Nearly 100 cities now require or encourage a transition to green buildings

  • About 1 in 5 Americans live in areas with building decarbonization guidelines, an analysis found.
  • A multi-year push to eliminate fossil fuels from new construction has spread to nearly 100 cities.
  • Buildings account for 13% of the greenhouse gas emissions that warm the planet.

This article is part of Insider’s weekly sustainability newsletter, written by Catherine Boudreau, senior sustainability reporter. Sign up here.

Policies across the U.S. aimed at eliminating fossil fuels from new homes and buildings have piled up quickly since Berkeley, California, became the first U.S. city to ban gas hookups in 2019.

Similar policies have spread to nearly 100, mostly liberal, municipalities in 11 states that either require or encourage the switch to electric heating, cooling and cooking, according to an analysis published this month by the Building Decarbonization Coalition. As of this year, one in five Americans – about 72.5 million people – live in areas covered by these guidelines.

“We finally had a chance to catch our breath and look at how quickly things are changing,” said Panama Bartholomy, executive director of the Building Decarbonization Coalition, a nonprofit that advocates eliminating fossil fuels from buildings to combat the climate crisis. to Insider. “I am truly surprised and impressed by this movement.”

The report came shortly after a debate over gas furnaces caught national attention when a federal official floated the idea of ​​banning them on public health grounds. The Consumer Product Safety Commission said it would not ban the device, but that it was looking for ways to reduce the dangers from pollutants such as carbon dioxide and nitrogen dioxide.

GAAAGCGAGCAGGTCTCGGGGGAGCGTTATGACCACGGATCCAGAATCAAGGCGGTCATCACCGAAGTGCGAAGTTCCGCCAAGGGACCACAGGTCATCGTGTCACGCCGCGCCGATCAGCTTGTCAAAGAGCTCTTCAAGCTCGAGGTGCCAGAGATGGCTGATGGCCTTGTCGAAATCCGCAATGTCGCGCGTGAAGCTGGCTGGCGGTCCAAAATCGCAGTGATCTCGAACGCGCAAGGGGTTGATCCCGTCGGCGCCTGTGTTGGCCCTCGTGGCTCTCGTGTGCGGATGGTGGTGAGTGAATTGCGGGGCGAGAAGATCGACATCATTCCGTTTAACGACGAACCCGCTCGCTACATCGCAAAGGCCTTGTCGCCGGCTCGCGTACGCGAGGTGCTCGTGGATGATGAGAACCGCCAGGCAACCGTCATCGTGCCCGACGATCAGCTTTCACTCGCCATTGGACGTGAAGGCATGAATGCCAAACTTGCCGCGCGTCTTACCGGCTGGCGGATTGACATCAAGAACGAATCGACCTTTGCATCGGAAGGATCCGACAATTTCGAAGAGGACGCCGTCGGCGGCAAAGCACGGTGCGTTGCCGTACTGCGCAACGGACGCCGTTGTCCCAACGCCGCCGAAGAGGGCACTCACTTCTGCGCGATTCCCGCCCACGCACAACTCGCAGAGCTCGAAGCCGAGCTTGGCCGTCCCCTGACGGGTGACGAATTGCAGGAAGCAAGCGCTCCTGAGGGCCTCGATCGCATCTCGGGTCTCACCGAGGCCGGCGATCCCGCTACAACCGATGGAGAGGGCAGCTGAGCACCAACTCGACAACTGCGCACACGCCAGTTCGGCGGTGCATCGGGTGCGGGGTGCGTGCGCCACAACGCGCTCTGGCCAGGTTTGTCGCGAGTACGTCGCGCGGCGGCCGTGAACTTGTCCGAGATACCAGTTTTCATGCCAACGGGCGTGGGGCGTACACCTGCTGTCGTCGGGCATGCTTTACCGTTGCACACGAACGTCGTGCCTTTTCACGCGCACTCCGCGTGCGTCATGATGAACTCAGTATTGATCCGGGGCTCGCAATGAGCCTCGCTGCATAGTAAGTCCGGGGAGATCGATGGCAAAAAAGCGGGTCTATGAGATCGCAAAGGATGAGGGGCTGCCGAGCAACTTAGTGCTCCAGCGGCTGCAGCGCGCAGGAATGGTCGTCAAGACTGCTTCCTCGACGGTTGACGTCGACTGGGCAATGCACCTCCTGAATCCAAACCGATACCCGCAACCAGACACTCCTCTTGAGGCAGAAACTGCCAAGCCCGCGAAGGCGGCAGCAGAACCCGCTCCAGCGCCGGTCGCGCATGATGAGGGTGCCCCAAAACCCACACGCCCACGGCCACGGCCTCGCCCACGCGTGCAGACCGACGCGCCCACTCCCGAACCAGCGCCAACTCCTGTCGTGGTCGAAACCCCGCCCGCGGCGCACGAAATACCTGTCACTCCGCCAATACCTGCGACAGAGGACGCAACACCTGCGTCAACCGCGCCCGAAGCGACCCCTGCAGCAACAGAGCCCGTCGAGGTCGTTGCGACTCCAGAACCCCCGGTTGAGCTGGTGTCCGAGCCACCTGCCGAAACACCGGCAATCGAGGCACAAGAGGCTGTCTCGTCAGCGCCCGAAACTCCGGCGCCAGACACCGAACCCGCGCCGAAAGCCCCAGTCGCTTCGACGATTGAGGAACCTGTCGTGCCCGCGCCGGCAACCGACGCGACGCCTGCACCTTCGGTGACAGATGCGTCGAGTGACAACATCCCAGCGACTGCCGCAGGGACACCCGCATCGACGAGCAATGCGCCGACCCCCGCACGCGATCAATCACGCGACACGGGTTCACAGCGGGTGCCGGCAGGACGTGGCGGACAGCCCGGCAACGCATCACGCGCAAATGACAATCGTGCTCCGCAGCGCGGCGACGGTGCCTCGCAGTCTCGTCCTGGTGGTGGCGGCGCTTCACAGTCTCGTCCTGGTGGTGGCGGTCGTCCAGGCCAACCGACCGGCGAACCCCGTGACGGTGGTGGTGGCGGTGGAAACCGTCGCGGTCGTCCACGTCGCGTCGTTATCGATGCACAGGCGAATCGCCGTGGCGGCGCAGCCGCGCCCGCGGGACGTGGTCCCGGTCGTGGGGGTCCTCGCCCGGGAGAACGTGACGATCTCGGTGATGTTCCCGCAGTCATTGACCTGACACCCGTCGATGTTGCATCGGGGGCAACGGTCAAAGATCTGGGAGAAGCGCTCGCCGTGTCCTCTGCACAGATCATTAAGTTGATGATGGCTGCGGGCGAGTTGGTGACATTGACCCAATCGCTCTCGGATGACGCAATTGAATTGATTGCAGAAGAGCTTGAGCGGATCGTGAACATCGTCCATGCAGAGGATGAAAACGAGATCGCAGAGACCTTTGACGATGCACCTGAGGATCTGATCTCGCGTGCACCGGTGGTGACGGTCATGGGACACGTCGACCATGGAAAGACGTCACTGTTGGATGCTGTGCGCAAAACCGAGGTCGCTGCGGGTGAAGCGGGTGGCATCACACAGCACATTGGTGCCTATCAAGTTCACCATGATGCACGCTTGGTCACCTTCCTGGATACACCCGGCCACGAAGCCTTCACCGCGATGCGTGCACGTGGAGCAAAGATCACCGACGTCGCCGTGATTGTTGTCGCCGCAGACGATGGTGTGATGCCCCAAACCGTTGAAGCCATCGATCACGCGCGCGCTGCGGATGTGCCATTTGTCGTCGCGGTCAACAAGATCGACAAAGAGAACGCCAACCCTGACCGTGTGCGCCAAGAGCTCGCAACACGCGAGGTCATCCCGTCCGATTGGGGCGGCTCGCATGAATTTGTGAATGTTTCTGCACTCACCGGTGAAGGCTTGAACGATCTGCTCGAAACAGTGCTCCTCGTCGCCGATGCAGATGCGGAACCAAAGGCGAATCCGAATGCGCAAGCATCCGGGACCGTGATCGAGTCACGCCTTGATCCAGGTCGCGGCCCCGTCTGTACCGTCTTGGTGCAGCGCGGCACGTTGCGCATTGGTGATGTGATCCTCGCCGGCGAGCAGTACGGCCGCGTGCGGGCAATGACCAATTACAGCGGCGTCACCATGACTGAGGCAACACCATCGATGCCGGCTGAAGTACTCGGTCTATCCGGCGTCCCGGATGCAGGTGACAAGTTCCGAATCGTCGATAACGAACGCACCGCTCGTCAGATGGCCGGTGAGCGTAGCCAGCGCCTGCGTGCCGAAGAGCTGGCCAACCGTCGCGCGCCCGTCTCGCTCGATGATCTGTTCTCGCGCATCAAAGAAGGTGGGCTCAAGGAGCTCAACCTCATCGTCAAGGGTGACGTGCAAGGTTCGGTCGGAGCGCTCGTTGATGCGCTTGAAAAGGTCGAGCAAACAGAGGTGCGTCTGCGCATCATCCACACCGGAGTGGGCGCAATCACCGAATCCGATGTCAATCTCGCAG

Meanwhile, the Biden administration, under the Inflation Reduction Act, is set to hand out billions of dollars to states later this year so they can offer rebates and tax breaks to consumers who want to switch to electric and help reduce greenhouse gas emissions. . Buildings account for 13% of US emissions, according to data from the Environmental Protection Agency.

Electrification may already have an influence on the market, Bartholomy said. While most Americans – an estimated 62% – already cook with electricity, the same is not true for heating. But last year, for the first time, U.S. shipments of electric heat pumps consistently outpaced gas furnaces, the coalition’s analysis found. Heat pumps both heat and cool a home or building by circulating heat from indoors to outdoors and back again. They are more energy efficient than stoves that run on gas or heating oil and can save people money on their electricity bills.

Maine may be partially responsible for the trend. The state has already passed a target set in 2019 to install 100,000 heat pumps in homes and businesses. So far, 116,000 have been installed, according to Efficiency Maine, a quasi-governmental agency.

The effort is part of Maine’s broader goal to be carbon neutral by 2045. About 30% of the state’s emissions come from buildings, most of which burn fuel oil for heat.

States like California, Washington and Colorado have gone even further. Starting this year, California and Washington have building codes that require new buildings to support all-electric appliances. A Colorado law set a goal of 20% emission reduction for buildings by 2030.

Nevertheless, there remains a headwind for the electrification push. GOP-controlled legislatures in 20 states passed laws prohibiting local governments from banning natural gas hookups. Those states account for nearly a third of U.S. natural gas demand for buildings, an S&P Global analysis found, which said existing gas demand was not at risk.

Bartholomy said he wasn’t deterred, especially now that New York Gov. Kathy Hochul has proposed a statewide ban on gas in new buildings.

“California and New York together have a dominant role in the demand for gas supplies and appliances,” Bartholomy said.

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